Napheesa Collier: The Quiet, But Deadly, Superstar
Geno Auriemma sat in front of a UConn and Dunkin’ branded backdrop, his usual jovial self after AAC routs, answering various questions after his team’s 118-55 win over ECU.
The final question of the session was regarding Napheesa Collier’s performance. She had 21 points on 10-10 shooting. For any other player, this type of performance would be the lead in every game story. But because it was Collier -- to quote Auriemma -- “That’s just Pheesa.”
“It’s like talking about the sun came up,” Auriemma said. “There’s no more guarantee than what you get from Pheesa every day at practice and every night. No matter how many minutes she plays, no matter who we play, no matter who she’s playing against, she just is at a different space than everybody else.”
This season, Collier has reached double-digit scoring in every game. She’s scored below 15 points just three times. And over the last seven games, she’s reached at least 20 points.
Not only is Collier putting the ball in the hoop, she’s doing so efficiently. The senior made over half her shots in all but one game this season and ranks in the top 20* in the nation with a .605 field goal percentage.
“It’s a mentality of being as aggressive as I can and knowing if I get the ball in a certain position, I’m going to score,” Collier said from the same podium, before quickly turning to deflect credit to her teammates. “Then Crystal does such a good job of getting the ball to me in the post. Her no-look passes, as everyone knows, are crazy so just a combination of those things.”
Auriemma has a simpler explanation.
“I don’t think there’s any blood in Pheesa. Just wires. She’s a machine,” he said after the win over Central Florida earlier this season.
But because of how good she always is now, it’s easy to forget things weren’t always going this well for Collier.
As a sophomore, Collier and the rest of the Huskies were given the impossible task of replacing Breanna Stewart, Moriah Jefferson and Morgan Tuck. Collier shattered even the highest expectations that season, averaging 20.4 points per game on .678 percent shooting along with 9.1 rebounds per game.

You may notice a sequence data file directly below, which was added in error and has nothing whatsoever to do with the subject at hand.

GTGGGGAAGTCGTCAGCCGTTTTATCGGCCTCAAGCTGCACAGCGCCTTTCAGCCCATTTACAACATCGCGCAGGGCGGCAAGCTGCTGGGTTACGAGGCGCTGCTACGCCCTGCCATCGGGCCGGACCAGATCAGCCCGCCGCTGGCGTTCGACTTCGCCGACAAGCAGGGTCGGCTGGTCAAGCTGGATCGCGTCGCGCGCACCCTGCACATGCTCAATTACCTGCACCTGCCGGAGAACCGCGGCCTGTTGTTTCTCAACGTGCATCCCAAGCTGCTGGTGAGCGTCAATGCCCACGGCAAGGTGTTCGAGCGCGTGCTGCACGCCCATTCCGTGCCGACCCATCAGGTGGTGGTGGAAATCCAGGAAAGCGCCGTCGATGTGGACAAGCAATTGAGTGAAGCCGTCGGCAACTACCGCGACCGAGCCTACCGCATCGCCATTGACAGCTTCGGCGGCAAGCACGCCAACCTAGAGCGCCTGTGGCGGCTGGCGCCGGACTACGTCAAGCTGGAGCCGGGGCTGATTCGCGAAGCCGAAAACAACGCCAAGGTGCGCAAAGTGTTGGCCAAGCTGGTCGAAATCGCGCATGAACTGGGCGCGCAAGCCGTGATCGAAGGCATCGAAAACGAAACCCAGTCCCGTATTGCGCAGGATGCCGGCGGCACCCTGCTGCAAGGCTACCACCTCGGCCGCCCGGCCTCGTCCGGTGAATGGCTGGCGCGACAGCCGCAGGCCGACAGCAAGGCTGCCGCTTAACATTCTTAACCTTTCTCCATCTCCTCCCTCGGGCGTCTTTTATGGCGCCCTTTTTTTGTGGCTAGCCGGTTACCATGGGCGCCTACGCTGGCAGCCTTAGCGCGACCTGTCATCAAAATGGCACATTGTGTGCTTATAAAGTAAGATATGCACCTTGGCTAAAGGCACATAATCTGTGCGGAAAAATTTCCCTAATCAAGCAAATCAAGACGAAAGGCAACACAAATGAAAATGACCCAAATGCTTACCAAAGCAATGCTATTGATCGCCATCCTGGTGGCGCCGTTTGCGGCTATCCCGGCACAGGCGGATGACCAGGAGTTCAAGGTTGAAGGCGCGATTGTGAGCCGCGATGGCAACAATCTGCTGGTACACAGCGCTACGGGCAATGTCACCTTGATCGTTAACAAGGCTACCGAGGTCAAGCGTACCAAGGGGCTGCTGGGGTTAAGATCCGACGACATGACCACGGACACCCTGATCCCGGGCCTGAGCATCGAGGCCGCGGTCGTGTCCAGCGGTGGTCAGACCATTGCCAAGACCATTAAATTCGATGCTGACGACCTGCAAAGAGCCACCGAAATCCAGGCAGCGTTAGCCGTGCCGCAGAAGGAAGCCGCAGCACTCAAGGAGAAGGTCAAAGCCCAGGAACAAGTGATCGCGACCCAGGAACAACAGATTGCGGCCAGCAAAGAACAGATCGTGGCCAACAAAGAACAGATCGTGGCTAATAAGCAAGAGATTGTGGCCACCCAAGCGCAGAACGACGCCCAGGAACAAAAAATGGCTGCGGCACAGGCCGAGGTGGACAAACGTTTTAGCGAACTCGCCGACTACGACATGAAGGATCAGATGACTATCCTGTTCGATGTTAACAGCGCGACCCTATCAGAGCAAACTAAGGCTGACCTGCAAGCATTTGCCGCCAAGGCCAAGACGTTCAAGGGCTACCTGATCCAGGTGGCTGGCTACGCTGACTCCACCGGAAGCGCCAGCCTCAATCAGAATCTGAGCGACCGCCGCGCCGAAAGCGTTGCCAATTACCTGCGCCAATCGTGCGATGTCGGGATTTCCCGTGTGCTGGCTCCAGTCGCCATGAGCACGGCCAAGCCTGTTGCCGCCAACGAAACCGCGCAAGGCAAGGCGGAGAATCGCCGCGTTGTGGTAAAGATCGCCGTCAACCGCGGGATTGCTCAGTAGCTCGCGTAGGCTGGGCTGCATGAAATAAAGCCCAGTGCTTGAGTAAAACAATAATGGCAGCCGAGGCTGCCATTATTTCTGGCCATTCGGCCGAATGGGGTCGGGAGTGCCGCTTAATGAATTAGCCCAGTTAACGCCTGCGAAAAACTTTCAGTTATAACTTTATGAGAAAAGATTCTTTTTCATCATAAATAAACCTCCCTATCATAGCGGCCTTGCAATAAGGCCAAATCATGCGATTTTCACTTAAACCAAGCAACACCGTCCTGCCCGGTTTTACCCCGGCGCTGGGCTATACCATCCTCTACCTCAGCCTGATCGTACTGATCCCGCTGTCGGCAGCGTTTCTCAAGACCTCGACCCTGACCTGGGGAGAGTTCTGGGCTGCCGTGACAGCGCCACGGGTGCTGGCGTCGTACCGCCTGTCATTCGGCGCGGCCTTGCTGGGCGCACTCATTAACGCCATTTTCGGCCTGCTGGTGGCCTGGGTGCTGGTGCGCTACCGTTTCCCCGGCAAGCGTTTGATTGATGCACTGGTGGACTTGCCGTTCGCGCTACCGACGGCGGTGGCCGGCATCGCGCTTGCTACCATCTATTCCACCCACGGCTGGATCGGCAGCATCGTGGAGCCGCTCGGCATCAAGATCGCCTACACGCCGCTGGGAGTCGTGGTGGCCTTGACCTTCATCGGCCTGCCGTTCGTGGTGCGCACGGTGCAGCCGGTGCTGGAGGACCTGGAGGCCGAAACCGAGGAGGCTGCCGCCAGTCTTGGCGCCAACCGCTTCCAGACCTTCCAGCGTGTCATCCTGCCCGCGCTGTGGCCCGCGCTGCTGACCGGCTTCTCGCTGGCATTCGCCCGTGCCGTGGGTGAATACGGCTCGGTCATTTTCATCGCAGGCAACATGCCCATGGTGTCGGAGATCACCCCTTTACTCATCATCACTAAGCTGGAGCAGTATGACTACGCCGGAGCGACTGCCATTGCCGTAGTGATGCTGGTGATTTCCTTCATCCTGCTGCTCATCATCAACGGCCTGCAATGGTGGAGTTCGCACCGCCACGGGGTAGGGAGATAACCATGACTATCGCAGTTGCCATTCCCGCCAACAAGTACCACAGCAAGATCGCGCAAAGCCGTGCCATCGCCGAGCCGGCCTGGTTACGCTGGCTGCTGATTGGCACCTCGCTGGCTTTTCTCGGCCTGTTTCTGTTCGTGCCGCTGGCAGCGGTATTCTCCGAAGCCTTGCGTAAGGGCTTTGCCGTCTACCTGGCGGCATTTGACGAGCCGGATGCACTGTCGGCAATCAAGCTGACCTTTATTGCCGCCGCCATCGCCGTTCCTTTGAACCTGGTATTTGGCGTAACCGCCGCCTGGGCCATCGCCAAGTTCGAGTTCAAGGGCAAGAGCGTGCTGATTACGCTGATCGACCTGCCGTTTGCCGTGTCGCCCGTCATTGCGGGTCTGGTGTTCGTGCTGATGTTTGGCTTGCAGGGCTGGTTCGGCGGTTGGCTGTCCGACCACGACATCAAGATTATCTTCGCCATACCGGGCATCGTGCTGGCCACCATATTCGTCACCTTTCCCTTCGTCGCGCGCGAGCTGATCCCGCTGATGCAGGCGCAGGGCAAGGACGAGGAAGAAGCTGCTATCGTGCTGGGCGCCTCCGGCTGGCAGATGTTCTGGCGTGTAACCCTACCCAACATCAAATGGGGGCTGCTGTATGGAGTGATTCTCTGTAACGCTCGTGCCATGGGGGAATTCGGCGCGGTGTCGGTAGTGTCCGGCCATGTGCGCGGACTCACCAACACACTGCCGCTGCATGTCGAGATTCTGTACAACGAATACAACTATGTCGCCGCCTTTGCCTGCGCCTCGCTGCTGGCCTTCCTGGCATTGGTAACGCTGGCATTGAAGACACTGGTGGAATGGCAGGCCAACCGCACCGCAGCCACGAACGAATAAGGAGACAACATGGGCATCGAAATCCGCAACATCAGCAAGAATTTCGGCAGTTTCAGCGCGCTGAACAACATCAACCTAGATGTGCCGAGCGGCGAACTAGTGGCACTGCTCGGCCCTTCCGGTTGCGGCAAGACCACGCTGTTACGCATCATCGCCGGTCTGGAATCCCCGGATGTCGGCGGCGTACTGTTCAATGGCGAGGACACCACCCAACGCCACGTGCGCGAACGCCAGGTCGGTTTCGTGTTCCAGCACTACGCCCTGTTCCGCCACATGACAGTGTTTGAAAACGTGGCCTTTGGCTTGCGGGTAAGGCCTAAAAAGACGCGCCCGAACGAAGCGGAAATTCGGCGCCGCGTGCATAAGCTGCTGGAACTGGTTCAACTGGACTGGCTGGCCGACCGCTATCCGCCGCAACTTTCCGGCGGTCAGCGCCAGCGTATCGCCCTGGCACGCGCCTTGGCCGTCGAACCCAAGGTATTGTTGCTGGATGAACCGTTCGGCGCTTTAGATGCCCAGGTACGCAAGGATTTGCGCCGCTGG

She was a critical part in turning the season from what was supposed to be a rebuilding year for the Huskies into yet another undefeated regular season. For her performance, Collier won the co-AAC Player of the Year and was named a First Team All-American by three major organizations. Auriemma said it was “one of the all-time great seasons ever.”
But then UConn was stunned by Mississippi State in the Final Four. Nobody on the Huskies played well, and Collier scored just 11 points.
Then came her junior season. Her points per game averaged dropped to 16.1, her rebounds dropped to 7.4 per game and she only shot .583. In a vacuum, those are still very good numbers. But they fell well below the high bar Collier set for herself the year before.
Maybe it was teams paying extra attention to her. Maybe it was the presence of an extra post player in Azura Stevens. Maybe some complacency crept in. But Collier holds herself responsible.
“I caught myself getting in a rut, especially when I had a down slump,” Collier said. “I caught myself saying ‘Oh we have another practice’ instead of coming in with ‘I need to get better today.’”
Collier altered her process to keep it from happening this year.
“I actually say this to myself before every practice: ‘I need to work as hard as I can today,’’ she said. “Because I’m a strong believer that if your shots aren’t going in, you can always control how hard you’re working and other things like steals, hustle plays, deflections or stuff like that.”
It seems that because Collier is so consistent, people miss the standard she's set. But her coach knows just how good she is and wants her to get some more national recognition.
“I’m sure people have already made up their mind who the best player in the country is and who the national player of the year is, whatever, any of that,” Auriemma said. “I just don’t know if there’s anyone on every single night that does all the things that Pheesa does.”
While Collier was happy to earn the endorsement from her coach, she didn’t take long to bring it back to her teammates.
“It feels really good,” she said. That’s something that I’ve always tried to do since I’ve been here...just be as consistent as I can throughout the board because the most important thing is my teammates trust me everyday and they know what they’re going to get from me every day.”
Collier doesn’t care for individual accolades. If someone informs her of the latest record she’s reached, she’ll respond by saying she didn’t even know about it. She’d rather have her teammates get the credit for her own success.
That’s just Pheesa.